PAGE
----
For Millicent?

“Why so sad?” she said, as I walked towards her in a cloud of gloom.

Millicent (not real name) is a young woman who works somewhere I go a lot. I don’t know what kind of contract she is on. It’s probably not zero hours (yet).  She probably has shit terms and conditions that leave her vulnerable to all sorts of subtle (and not-so-subtle) pressures.   She’s probably on minimum wage or not much more.

“The election results” I ventured.

“Really, that makes you sad?  Why?”

“Because of what is coming.”

She gave me an apologetic smile “I don’t know much about it. I know I should pay more attention…”

I hesitated.  I don’t know her very well, just to say hello to maybe half a dozen times a month. If I came over all apocalyptic she could bin me as a weirdo.  I was about to explain about zero hour contracts, the NHS, and maybe climate change (the reverse of my actual concerns) when she was saved the rant by her bus arriving.

And as I crossed the road, her bus overtaking me, I thought about how “we” (see footnote)  – the parties, the unions, the social movement organisations – have been failing the Millicents – the decent, ‘hard-working’™ people just getting through the weeks, for decades and decades.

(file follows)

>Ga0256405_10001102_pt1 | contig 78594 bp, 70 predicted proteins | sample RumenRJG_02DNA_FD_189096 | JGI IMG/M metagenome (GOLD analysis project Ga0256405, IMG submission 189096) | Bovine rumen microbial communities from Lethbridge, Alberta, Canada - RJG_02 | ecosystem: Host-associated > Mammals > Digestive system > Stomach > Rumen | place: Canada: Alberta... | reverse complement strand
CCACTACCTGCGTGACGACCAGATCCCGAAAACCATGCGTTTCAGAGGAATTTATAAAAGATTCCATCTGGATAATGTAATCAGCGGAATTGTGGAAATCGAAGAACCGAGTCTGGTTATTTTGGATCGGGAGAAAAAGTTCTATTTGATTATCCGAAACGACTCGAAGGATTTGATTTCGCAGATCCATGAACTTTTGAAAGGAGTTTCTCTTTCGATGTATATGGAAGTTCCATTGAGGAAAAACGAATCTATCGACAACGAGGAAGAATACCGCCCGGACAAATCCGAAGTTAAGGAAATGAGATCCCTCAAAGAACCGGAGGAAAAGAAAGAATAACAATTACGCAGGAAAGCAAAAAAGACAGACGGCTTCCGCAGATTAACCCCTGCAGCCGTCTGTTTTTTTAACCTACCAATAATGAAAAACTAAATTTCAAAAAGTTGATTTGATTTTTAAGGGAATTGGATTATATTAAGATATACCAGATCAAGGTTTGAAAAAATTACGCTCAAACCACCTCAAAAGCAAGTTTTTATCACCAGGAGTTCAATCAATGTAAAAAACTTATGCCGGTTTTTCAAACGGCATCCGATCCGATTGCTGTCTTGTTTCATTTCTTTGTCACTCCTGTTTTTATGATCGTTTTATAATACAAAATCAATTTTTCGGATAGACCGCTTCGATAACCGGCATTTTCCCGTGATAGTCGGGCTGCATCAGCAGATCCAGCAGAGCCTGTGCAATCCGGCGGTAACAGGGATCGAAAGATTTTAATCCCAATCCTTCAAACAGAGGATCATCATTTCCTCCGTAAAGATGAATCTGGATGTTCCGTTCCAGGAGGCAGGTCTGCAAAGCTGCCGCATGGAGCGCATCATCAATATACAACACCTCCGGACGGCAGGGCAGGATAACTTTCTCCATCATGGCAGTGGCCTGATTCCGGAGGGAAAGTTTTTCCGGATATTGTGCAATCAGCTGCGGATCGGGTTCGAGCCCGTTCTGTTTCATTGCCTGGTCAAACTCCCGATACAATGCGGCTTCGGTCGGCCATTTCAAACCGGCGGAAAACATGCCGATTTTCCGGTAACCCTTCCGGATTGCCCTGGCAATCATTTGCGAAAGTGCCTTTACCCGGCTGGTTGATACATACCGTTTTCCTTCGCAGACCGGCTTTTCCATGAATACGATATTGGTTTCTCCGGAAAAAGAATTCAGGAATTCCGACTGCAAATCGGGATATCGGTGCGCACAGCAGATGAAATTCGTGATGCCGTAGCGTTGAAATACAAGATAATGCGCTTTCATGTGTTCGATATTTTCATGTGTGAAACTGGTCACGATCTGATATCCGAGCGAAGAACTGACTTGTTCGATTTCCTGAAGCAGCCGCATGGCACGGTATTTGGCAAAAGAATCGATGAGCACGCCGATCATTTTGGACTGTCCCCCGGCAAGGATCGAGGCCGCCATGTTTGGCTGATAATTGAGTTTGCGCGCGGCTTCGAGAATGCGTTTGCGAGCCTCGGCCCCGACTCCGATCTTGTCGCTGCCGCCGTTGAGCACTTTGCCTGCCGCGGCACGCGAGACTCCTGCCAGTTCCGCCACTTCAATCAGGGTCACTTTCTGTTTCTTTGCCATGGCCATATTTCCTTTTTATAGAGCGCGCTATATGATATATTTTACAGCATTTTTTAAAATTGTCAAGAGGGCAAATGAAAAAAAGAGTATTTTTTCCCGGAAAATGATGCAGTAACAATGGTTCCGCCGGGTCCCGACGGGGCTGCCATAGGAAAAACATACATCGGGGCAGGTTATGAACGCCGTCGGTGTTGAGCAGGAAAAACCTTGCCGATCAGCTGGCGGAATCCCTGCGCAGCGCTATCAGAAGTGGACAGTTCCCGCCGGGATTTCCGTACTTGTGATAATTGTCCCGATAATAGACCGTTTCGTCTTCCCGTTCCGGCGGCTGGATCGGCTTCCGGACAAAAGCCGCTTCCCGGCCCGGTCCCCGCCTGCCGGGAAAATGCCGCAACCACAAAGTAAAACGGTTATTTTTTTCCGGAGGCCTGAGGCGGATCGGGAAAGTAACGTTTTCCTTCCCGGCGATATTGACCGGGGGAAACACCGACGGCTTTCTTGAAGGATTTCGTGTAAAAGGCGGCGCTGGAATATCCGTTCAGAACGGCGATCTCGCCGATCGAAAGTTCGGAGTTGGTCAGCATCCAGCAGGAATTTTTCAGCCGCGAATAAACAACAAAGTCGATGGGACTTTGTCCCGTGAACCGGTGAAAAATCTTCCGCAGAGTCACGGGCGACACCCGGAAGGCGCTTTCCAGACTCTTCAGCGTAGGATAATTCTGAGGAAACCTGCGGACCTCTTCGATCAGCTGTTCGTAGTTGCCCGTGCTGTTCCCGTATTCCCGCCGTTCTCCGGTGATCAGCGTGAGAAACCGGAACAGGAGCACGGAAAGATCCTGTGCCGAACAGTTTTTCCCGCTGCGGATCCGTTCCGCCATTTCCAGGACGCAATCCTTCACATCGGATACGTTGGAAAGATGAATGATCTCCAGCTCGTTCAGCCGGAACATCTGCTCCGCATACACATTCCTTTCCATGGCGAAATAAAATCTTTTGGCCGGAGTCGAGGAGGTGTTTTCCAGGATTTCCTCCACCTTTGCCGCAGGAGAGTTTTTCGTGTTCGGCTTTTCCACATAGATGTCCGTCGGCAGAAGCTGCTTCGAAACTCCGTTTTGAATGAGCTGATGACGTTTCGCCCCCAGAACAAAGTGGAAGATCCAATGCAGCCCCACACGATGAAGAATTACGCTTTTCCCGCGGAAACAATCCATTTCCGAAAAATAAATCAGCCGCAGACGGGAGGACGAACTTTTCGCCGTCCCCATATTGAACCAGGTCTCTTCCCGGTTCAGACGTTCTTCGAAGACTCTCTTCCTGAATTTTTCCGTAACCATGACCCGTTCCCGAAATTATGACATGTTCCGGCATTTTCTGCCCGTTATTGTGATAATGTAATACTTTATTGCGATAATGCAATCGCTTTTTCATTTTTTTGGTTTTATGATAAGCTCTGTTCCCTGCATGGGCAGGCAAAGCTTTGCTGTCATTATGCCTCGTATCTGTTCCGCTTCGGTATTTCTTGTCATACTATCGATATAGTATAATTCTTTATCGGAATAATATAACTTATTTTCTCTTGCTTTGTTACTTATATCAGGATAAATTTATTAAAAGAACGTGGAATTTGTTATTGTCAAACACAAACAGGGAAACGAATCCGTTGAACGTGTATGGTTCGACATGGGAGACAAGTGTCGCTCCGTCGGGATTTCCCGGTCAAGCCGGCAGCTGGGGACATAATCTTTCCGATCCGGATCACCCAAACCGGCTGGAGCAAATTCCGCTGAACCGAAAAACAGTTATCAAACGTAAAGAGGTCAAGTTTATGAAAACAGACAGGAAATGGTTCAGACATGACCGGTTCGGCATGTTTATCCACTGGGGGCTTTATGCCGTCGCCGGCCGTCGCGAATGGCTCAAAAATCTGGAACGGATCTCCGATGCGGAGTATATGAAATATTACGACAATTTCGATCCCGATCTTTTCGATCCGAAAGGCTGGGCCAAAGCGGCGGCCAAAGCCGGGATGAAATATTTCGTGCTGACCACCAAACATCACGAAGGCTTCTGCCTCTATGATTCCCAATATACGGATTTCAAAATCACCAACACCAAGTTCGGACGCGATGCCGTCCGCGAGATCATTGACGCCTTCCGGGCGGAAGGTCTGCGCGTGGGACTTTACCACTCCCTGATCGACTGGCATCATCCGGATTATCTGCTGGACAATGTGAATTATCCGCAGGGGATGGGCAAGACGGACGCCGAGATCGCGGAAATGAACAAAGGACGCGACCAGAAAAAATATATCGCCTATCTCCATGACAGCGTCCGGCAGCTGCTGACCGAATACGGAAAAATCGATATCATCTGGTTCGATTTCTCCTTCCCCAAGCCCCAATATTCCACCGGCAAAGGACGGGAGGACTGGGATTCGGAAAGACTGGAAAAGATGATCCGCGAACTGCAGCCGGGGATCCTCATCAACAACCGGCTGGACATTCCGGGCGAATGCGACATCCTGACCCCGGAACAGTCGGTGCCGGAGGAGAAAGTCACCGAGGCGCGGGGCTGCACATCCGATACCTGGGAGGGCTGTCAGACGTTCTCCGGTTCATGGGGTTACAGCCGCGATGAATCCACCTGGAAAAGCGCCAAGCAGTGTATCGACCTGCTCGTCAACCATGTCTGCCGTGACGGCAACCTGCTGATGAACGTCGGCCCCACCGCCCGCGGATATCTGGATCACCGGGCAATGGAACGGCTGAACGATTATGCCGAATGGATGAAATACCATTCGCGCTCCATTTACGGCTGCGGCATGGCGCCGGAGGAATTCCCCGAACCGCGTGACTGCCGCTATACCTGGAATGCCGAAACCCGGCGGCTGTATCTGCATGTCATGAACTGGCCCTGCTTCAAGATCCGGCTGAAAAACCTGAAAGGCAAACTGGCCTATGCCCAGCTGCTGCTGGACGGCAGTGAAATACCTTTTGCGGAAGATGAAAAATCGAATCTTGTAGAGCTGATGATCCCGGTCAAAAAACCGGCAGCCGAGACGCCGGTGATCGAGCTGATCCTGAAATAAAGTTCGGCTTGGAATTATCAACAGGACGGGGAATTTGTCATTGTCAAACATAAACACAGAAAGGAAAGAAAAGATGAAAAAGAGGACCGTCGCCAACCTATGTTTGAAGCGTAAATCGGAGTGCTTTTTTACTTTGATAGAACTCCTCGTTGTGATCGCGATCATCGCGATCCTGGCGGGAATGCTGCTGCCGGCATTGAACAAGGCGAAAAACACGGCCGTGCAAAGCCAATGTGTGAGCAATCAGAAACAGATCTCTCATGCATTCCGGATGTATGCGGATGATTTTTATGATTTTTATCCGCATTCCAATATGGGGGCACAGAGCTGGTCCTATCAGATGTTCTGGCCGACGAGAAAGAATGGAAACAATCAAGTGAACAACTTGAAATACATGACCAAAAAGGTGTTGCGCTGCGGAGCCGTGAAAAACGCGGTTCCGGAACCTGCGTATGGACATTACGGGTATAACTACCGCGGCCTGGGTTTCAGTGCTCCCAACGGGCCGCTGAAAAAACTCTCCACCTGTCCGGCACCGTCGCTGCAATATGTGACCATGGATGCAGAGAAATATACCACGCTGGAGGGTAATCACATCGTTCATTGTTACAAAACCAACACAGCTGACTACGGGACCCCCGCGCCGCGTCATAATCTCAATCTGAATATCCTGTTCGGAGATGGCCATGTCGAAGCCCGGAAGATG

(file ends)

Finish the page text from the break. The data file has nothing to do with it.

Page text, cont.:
Because, what if Millicent DID come to a meeting?

She’d be asked to sit in a row, and she’d listen to someone give a litany of how bad things are (which she kind of knows). Then she’d hear a bunch of “speech-questions”  from angry people spouting various kinds of jargon (mostly Marxist).  She’d be told that the next demonstration was a) really important and b) likely to make a big difference.

Nobody would ask her why she came, what she already knows, what she feels she needs to know, what she feels she might have to offer.  If she missed the next meeting, she wouldn’t know how to find out where things were up to.

And Millicent, who absolutely should – for her own benefit, let alone the “movement’s” be involved, almost certainly won’t come back for seconds. Why should she?

And that, to me, is the central dilemma.  Thousands of Millicents – intelligent, (com)passionate, talented – pass by the movement organisations, and are not able to be involved without becoming full-time hacks.

And what do I do, in an incredibly safe (Labour) seat?  I have certain talents and abilities. I would like to offer them to an effective organisation that is working credibly and steadily for the sorts of social and environmental change we need.  I am all ears.

I will find a food bank to volunteer at. When I am in the city I will make sure I always have fruit for the growing (and set to grow more) numbers of rough sleepers.  To salve my conscience.  Am open to other suggestions.


I (believe that I) am fully aware of the race, class and gender dynamics here. I do not want to be a white (male) saviour. Which is a good thing, since nobody else wants that either. What I DO want is a way for people to be able to get involved in controlling their own destinies, in fighting back against those who are exploiting them, and will – unless stopped – exploit them even more on this dying planet.

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